In the best case scenario open data is first released in machine readable format, say a .csv file or a .json file. Even then it is rarely usable by the majority of citizens as making sense of it requires a certain amount of technical skills. Few people, even within the city administration, are capable of transforming data repositories into visual elements of spatio-temporal order. This is where the open data movement is still in its infacy. And as we fail to reveal the full potential of open data, more people fail to recognize it as an integral part of their rights as citizens. In order to bridge the gap between open data and civic society data should be made visible, accessible and actionable for a variety of audiences.

Above: Mapping building permits in Sofia. Image by Morphocode

Public data is often locked behind proprietary web interfaces. This prevents the re-use of data and stops citizens from exploring, interacting with and making sense of available datasets. This is the case of the Building Permits in Sofia – a public register that keeps track of all recent building permits issued by the municipality of Sofia. While the data is publicly accessible, it is impossible to download or export it in a machine readable format. The raw data is essentially locked behind a single access point – the clunky interface of the web application. This prevents the re-use of data to create maps and visualizations; to ask questionts and search for answers in the data. As we mapped and visualized this single dataset a variety of questions, concerning the built environment emerged: How is the urban landscape changing and what trends are expected in the years to come?;  What are the dynamics of local businessesHow often does public space renovation happen around the city? How is public money spent? etc. (More updates on this project soon).


Data Visualization: Revealing Urban Insights

When Scottish engineer and economist William Playfair invented graphical statistics in the end of the 18th century, no one assumed the impact they would have on modern information design. His early attempts to analyse data from England’s import-export statistics at that time are exemplary for their visual literacy and simplicity. The foundations of graphic representation: line graphs; bar charts of economic data; pie charts and circle graphs – all originated at that time and still remain some of the basic elements of data visualization. More recently the rise of data journalism has brought a new light to the importance of information graphics in contemporary culture, where reading habits are shaped by the ubiquity of digital devices. Collecting data is important, but what’s even more important is connecting them to a specific context and revealing networks of interdependencies. And the best way to convey this type of information is through means of visual communication.



Above: Visualizing pollution patterns. The data is collected from various sensors deployed in 7 cities around the globe and is part of the Data Canvas initiative. Visit project

Visualizing urban data is a critical task as cities continue to dominate global concerns about climate change, economic prosperity and social equity. Interactive visualizations reveal how cities perform and how people interact with the urban environment by exposing the underlying logic of demographic processes, mobility patterns and digitalized daily transactions. In that sense they are the key to maximizing data efficiency and upgrading urban governance to a more open and agile model. As we strive for more compact, connected and coordinated urban growth, visualizing the dynamics of urban processes becomes both an integral part of city governance and an instrument for civic engagement. Urban data has been explored widely across the globe and the resulting outcomes differ in scale and type: from large scale projects for real-time observation such as the IBM Intelligent Operation Center in Rio de Janeiro, to interactive urban dashboards, mobile applications and hackathons.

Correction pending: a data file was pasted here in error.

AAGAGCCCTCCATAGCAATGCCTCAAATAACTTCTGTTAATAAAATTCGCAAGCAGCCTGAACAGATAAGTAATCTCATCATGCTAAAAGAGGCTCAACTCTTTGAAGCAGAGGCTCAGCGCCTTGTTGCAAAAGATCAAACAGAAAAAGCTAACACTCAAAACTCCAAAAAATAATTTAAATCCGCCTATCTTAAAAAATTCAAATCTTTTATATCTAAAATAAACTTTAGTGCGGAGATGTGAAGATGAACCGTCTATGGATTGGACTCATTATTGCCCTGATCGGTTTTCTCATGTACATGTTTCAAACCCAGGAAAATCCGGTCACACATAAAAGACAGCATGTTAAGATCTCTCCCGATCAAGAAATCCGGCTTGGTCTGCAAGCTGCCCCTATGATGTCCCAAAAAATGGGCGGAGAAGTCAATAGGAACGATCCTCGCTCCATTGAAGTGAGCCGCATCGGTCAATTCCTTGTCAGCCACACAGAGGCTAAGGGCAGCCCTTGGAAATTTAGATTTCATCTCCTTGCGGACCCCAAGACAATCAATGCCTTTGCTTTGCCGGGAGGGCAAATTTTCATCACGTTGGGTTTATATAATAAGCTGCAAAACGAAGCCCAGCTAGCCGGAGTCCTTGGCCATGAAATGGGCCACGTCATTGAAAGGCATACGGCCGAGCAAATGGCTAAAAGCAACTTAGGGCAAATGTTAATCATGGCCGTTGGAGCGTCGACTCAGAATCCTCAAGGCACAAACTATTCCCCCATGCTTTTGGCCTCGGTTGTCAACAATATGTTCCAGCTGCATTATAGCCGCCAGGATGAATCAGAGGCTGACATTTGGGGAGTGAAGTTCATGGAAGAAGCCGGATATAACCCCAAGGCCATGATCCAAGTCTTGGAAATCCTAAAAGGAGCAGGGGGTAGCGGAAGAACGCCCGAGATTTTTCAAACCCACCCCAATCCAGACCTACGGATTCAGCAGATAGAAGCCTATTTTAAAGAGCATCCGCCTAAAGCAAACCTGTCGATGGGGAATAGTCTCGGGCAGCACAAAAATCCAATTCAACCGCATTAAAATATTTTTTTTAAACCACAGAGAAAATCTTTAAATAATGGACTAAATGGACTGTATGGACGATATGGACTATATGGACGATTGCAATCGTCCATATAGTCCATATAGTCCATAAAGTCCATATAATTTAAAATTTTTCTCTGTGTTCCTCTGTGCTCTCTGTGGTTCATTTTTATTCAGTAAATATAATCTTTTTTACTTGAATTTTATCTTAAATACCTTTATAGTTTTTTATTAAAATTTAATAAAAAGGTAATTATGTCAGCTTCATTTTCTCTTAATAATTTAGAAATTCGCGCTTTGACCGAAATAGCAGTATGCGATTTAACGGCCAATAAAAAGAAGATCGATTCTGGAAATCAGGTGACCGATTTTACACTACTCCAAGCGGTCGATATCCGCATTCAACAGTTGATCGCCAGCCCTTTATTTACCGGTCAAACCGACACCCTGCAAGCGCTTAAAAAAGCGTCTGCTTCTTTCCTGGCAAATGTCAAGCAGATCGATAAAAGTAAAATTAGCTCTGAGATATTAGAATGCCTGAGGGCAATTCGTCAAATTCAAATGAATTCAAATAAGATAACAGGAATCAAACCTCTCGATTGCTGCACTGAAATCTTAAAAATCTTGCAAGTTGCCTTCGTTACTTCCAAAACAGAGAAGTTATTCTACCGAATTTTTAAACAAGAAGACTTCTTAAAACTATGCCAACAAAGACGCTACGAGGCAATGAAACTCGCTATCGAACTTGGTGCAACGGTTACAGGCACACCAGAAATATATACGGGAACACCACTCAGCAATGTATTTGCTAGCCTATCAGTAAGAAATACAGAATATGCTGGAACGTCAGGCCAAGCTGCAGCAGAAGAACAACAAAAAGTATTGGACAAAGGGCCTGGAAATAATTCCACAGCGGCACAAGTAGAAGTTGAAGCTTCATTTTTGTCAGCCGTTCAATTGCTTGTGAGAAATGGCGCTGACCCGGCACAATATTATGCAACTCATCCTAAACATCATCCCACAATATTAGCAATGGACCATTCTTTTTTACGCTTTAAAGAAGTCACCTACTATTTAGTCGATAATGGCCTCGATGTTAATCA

In all cases the main challenges for generating dialogue through urban data visualizations consist of choosing the right type of visual strategy and achieving high standarts for data accuracy.






1. United Nations, Department of Economic and Social Affairs, Population Division (2014). World Urbanization Prospects: The 2014 Revision, Highlights (ST/ESA/SER.A/352).
2. IPCC, 2014: Climate Change 2014: Mitigation of Climate Change. Contribution of Working Group III to the Fifth Assessment Report of the Intergovernmental Panel on Climate Change [Edenhofer, O., R. Pichs-Madruga, Y. Sokona, E. Farahani, S. Kadner, K. Seyboth, A. Adler, I. Baum, S. Brunner, P. Eickemeier, B. Kriemann, J. Savolainen, S. Schlömer, C. von Stechow, T.Zwickel and J.C. Minx (eds.)]. Cambridge University Press, Cambridge, United Kingdom and New York, NY, USA.
3. Batty, M. (2012). Lecture: Smart Cities & Big Data How We Can Make Cities More Resilient[PDF]. University University College College Dublin
4. Bettencourt, L.M.A. (2013) The Kind of Problem a City is. Santa Fe institute Working Paper. Paper #: 2013-03-008.
5. Fry, B. (2004). Computational Information Design. PhD Thesis, Massachusetts Institute of Technology.
6. Harrel, C.(2013). The Beginning of a Beautiful Friendship: Data and Design in Innovative Citizen Experiences. In Goldstein, B. and Dyson, L.(Eds.). Beyond Transparency: Open Data and the Future of Civic Innovation. San Francisco, CA. Code for America Press.